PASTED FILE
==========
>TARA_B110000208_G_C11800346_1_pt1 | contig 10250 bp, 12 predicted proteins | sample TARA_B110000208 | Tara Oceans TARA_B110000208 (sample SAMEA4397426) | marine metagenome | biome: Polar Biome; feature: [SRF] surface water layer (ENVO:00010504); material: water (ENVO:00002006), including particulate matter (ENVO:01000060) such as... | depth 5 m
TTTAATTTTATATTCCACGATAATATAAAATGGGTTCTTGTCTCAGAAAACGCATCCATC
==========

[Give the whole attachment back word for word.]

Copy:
>TARA_B110000208_G_C11800346_1_pt1 | contig 10250 bp, 12 predicted proteins | sample TARA_B110000208 | Tara Oceans TARA_B110000208 (sample SAMEA4397426) | marine metagenome | biome: Polar Biome; feature: [SRF] surface water layer (ENVO:00010504); material: water (ENVO:00002006), including particulate matter (ENVO:01000060) such as... | depth 5 m
TTTAATTTTATATTCCACGATAATATAAAATGGGTTCTTGTCTCAGAAAACGCATCCATC